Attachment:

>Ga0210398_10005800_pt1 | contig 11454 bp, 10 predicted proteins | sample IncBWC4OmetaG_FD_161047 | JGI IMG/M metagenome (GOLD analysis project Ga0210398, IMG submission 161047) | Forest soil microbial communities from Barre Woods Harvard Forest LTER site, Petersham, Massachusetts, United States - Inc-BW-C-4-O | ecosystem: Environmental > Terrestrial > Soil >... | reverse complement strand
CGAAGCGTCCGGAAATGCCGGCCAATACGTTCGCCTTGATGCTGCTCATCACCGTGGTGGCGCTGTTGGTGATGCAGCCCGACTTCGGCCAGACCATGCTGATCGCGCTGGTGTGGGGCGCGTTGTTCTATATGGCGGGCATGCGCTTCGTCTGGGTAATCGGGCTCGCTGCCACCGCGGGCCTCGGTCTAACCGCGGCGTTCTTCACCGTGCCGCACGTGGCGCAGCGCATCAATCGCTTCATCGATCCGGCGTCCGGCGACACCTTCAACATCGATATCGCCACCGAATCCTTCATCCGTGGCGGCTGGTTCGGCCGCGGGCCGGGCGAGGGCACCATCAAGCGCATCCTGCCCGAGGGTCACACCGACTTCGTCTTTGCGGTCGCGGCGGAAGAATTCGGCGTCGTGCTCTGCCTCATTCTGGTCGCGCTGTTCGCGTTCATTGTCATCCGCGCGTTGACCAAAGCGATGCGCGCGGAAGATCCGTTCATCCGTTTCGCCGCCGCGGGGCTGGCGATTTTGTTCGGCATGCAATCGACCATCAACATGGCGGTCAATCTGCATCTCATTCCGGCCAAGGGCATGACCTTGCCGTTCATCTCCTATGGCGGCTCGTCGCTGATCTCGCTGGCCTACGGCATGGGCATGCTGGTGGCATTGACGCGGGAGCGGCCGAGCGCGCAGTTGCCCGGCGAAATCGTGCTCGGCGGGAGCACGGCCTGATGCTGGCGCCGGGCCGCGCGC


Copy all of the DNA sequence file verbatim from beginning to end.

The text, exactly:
>Ga0210398_10005800_pt1 | contig 11454 bp, 10 predicted proteins | sample IncBWC4OmetaG_FD_161047 | JGI IMG/M metagenome (GOLD analysis project Ga0210398, IMG submission 161047) | Forest soil microbial communities from Barre Woods Harvard Forest LTER site, Petersham, Massachusetts, United States - Inc-BW-C-4-O | ecosystem: Environmental > Terrestrial > Soil >... | reverse complement strand
CGAAGCGTCCGGAAATGCCGGCCAATACGTTCGCCTTGATGCTGCTCATCACCGTGGTGGCGCTGTTGGTGATGCAGCCCGACTTCGGCCAGACCATGCTGATCGCGCTGGTGTGGGGCGCGTTGTTCTATATGGCGGGCATGCGCTTCGTCTGGGTAATCGGGCTCGCTGCCACCGCGGGCCTCGGTCTAACCGCGGCGTTCTTCACCGTGCCGCACGTGGCGCAGCGCATCAATCGCTTCATCGATCCGGCGTCCGGCGACACCTTCAACATCGATATCGCCACCGAATCCTTCATCCGTGGCGGCTGGTTCGGCCGCGGGCCGGGCGAGGGCACCATCAAGCGCATCCTGCCCGAGGGTCACACCGACTTCGTCTTTGCGGTCGCGGCGGAAGAATTCGGCGTCGTGCTCTGCCTCATTCTGGTCGCGCTGTTCGCGTTCATTGTCATCCGCGCGTTGACCAAAGCGATGCGCGCGGAAGATCCGTTCATCCGTTTCGCCGCCGCGGGGCTGGCGATTTTGTTCGGCATGCAATCGACCATCAACATGGCGGTCAATCTGCATCTCATTCCGGCCAAGGGCATGACCTTGCCGTTCATCTCCTATGGCGGCTCGTCGCTGATCTCGCTGGCCTACGGCATGGGCATGCTGGTGGCATTGACGCGGGAGCGGCCGAGCGCGCAGTTGCCCGGCGAAATCGTGCTCGGCGGGAGCACGGCCTGATGCTGGCGCCGGGCCGCGCGC